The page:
Before there were the knights of the round table, there was the legend of a sword. The Sword of Power. The Devils Tooth. Who so wields it shall be proclaimed the One True King. If you know your legends, then you’ll know that Arthur was gifted a sword of immense power by the Lady of the Lake, which proclaimed him the true king of Briton.
Now, I know what you’re thinking. Strange women lying in ponds distributing swords is no basis for a system of government. Nevertheless, this is the central plot of Cursed – a re-imagining of the old Arthurian Legend and centered on the woman who is destined to become the powerful (and tragic) Lady of the Lake.
Based on the young adult novel written by Tom Wheeler and illustrated by Frank Miller (who also provides transition illustrations for the show), Cursed is the story of Nimue (Katherine Langford), a young fae woman charged by her mother with delivering the Sword to the wizard Merlin (Gustaf Skarsgård).
During her quest, Nimue finds an unexpected partner in Arthur (Devon Terrell), a humble mercenary and sometimes bard. Over the course of her journey, Nimue becomes a symbol of courage and rebellion against the Red Paladins, religious nuts bent on destroying the fae and wiping out magic, and their complicit King Uther (Sebastian Armesto), the scion of Pendragon that currently holds the throne and who Merlin allegedly serves. Cue cries of “Burn the Witch!”
Cursed is billed as a coming-of-age story whose themes are familiar to our own time: the obliteration of the natural world, religious terror, senseless war, and finding the courage to lead in the face of the impossible. So, standard Young Adult fair, especially with a young female lead who has power thrust upon her.
Tonally, Cursed tends to be one note. Unlike Netflix’s other swords and sorcery epic, The Witcher, there’s little to no levity to be found here. It’s all drama, all the time, and Nimue herself is portrayed as stoic and mostly disengaged. Langford does as well as she can in the role, especially having to grapple with plenty of awkward fantasy dialogue, though it is refreshing to have a leading lady with such impressive… tracts of land. Jokes aside, representing different body types is a plus, though that doesn’t seem to extend to the rest of the cast.
Speaking of the rest of the cast, we’ve already mentioned that Nimue drags the sell-sword Arthur along for her quest. They also encounter Sister Igraine (Shalom Brune-Franklin), a nun at a Red Paladin controlled convent, who gets swept up in their mission and grapples with darkness herself.
On the opposing side, the leader of the Red Paladins is Father Carden (Peter Mullan), who controls the ruthless and mysterious Weeping Monk (Daniel Sharmon), the church’s fiercest warrior. Obviously, the Paladins seek the power of Sword in order to finish their mission of cleansing the world of the “unnatural” fae creatures, a perfect example of the violence inherent in the system.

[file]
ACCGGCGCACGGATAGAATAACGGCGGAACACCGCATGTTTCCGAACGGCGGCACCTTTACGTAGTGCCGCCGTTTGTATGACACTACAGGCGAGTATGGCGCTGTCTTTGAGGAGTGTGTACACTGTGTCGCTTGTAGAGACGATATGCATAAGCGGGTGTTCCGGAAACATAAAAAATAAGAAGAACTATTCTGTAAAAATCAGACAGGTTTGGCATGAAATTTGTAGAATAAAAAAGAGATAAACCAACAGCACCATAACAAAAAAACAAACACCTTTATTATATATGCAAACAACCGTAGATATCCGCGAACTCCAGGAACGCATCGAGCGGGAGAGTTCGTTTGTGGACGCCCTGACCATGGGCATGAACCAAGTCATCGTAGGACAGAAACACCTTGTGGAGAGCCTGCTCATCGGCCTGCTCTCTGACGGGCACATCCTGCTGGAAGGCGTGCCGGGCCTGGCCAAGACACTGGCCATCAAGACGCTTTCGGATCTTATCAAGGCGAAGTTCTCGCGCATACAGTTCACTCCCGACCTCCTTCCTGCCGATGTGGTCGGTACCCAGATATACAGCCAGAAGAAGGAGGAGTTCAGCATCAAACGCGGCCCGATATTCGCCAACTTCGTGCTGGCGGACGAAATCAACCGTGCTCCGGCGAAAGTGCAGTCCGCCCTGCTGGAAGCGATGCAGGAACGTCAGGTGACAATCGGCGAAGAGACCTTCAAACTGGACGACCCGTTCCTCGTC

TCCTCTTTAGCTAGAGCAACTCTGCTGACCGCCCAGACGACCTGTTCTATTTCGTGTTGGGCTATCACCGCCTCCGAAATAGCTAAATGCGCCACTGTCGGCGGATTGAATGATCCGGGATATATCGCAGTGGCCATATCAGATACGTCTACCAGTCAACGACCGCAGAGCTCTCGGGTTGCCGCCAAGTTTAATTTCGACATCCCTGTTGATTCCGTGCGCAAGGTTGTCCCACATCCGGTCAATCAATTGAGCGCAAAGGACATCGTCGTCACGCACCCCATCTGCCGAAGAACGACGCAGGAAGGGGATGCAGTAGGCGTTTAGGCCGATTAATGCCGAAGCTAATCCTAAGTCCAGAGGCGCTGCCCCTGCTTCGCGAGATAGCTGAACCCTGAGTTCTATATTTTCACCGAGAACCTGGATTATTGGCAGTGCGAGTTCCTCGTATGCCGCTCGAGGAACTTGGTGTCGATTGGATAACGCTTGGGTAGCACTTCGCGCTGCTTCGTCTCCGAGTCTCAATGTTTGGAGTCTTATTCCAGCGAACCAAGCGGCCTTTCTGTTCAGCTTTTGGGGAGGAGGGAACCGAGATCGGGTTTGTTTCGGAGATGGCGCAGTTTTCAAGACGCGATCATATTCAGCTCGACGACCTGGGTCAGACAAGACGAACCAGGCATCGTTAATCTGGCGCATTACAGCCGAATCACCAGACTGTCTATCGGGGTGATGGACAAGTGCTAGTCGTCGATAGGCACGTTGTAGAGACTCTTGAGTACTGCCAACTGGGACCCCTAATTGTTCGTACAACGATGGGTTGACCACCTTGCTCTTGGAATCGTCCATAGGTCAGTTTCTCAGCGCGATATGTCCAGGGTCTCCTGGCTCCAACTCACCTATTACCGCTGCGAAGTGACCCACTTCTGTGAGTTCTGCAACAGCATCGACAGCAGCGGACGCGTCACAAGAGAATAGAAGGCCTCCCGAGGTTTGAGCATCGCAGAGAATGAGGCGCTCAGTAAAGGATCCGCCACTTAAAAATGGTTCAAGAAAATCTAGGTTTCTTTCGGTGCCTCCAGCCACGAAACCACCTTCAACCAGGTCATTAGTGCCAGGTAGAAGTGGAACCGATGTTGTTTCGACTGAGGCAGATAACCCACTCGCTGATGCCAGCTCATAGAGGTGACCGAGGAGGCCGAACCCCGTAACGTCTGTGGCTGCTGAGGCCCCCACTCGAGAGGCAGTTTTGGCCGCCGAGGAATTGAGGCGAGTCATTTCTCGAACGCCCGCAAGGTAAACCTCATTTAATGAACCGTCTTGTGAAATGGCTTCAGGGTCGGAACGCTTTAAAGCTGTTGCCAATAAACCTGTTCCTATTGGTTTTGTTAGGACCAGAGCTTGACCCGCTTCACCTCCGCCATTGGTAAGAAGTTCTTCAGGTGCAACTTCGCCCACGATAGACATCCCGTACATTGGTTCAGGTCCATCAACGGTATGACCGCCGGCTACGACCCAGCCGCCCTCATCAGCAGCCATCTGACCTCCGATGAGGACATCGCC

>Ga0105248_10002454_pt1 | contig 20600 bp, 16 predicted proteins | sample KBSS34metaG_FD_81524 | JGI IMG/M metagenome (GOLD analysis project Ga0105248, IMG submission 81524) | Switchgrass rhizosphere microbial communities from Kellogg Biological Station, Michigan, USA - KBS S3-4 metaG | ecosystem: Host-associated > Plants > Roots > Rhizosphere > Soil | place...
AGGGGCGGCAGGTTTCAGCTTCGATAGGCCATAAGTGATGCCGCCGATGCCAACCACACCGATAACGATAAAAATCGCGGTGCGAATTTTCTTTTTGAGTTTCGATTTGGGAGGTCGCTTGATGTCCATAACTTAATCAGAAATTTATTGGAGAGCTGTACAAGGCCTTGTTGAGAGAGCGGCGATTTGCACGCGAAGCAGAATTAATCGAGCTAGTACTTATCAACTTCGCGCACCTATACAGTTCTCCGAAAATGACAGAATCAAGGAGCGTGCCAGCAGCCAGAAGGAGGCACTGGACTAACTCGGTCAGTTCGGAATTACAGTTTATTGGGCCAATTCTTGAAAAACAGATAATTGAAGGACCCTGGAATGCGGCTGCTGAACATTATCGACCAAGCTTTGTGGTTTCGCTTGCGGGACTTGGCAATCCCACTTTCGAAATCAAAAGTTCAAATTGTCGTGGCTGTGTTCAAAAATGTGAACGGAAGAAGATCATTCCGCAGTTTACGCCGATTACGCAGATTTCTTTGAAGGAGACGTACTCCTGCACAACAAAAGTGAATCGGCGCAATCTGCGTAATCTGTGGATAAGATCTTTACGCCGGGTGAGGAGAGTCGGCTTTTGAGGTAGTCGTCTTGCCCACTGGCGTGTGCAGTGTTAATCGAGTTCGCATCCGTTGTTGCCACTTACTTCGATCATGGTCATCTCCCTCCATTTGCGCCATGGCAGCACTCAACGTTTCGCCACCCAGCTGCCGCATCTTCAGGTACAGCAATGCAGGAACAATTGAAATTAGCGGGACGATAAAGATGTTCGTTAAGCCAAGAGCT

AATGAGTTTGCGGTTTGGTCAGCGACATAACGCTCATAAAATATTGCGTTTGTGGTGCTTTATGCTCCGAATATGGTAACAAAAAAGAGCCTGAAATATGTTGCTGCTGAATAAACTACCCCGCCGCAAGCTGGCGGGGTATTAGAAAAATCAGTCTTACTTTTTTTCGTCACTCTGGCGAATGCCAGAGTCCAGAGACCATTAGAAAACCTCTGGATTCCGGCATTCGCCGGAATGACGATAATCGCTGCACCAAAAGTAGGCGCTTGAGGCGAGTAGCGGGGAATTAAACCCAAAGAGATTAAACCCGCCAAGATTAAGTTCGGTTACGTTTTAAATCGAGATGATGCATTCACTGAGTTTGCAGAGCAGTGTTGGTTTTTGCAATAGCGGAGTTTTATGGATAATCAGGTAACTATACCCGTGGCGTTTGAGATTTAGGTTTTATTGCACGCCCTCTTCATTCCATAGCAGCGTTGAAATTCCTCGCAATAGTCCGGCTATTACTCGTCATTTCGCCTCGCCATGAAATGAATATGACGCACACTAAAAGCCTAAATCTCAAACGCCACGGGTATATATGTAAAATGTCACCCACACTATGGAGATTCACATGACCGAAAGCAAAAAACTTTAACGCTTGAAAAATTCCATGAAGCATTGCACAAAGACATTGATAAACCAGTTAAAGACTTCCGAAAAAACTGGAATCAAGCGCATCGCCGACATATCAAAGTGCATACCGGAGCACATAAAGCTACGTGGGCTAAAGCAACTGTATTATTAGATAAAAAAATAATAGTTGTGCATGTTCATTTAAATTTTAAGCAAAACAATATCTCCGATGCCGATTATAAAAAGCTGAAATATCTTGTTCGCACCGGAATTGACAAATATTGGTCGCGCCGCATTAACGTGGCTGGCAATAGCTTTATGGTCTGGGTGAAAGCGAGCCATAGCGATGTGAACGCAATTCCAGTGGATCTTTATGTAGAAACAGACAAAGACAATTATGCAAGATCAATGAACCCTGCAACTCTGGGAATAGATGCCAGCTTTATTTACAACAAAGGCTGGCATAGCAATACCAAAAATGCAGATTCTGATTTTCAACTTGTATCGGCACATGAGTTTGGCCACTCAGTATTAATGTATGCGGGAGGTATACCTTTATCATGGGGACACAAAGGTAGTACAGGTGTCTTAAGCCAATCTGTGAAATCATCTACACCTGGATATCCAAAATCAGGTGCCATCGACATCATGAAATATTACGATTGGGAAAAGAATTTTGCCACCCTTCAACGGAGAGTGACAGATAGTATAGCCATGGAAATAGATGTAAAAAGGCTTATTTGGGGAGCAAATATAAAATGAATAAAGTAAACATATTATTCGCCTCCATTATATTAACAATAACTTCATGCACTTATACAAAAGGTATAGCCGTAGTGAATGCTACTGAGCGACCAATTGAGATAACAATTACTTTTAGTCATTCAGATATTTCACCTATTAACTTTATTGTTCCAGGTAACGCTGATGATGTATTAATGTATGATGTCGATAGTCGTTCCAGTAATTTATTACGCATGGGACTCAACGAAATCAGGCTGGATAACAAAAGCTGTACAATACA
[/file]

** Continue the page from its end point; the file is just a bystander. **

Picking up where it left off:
You also have King Uther, who seeks the sword to grant him power and cement his claim over the throne. Weakened by drought and the impunity of the Red Paladins, he has a shaky grip on his self-perpetuating autocracy.
Somewhere in the middle of all this stands Merlin, the ancient and powerful sorcerer who has a personal connection to the Sword. If you’re familiar with Vikings, then seeing Skarsgård in Merlin’s role is a perfect fit. His portrayal of the young-looking but world-weary and impossibly old magician is probably my favourite part of the series.
Now that I’ve name-dropped most of the cast, you can tell that Cursed takes everything you know about Arthurian legend and scrambles it like an egg. If you’re looking for the same story that was told in Excalibur, then this is about as far away as you can get. The frustrating thing about the remix is that Cursed got stuck somewhere in the middle.
There are interesting new characters and infinitely more engaging concepts and subplots that are introduced, but either they don’t go anywhere and are abandoned by the next episode, or they’re an intentional fake-out and that cool person is really just a character with the same name as one from the legends but in a completely different role.
All of this is played over a very, very typical and predicable YA-type story, which makes Cursed seem like it’s not such a bold retelling after all. It’s an average fantasy show with some recognizable character names. And I can’t say it lives up to its 18+ age restriction either. Harking back to The Witcher, at least we had Gerald say a naughty word or two. In Cursed, ironically, there is no cursing. And no hectic, Game of Thrones level of gross-out violence either. Frank Miller may be involved, but honestly, you can’t tell. Tis but a scratch of what it could have been.
At least the show is incredibly well produced, with a fantastic budget for both practical and CGI special effects (barring some very dodgy looking wolves in one episode). High praise to the makeup teams that did the fae effects and, while the wardrobe might not be period-accurate, the distinctive designs and clan-based hairstyles are very pretty to look at. And they had the money for horses, no coconuts here!
I do acknowledge that there are elements of the show I am being harsh on, and I am sure that other people will enjoy far more than I did. Somewhere around episode six, I gave up trying to reconcile Arthurian legend that I know with what was on screen, which was when the plot kind of started to draw me in and I did want to see it to the end, if only for the sake of being a completionist.
I’m just sad they never made it to Camelot, but then again, it is a silly place.
Last Updated: July 17, 2020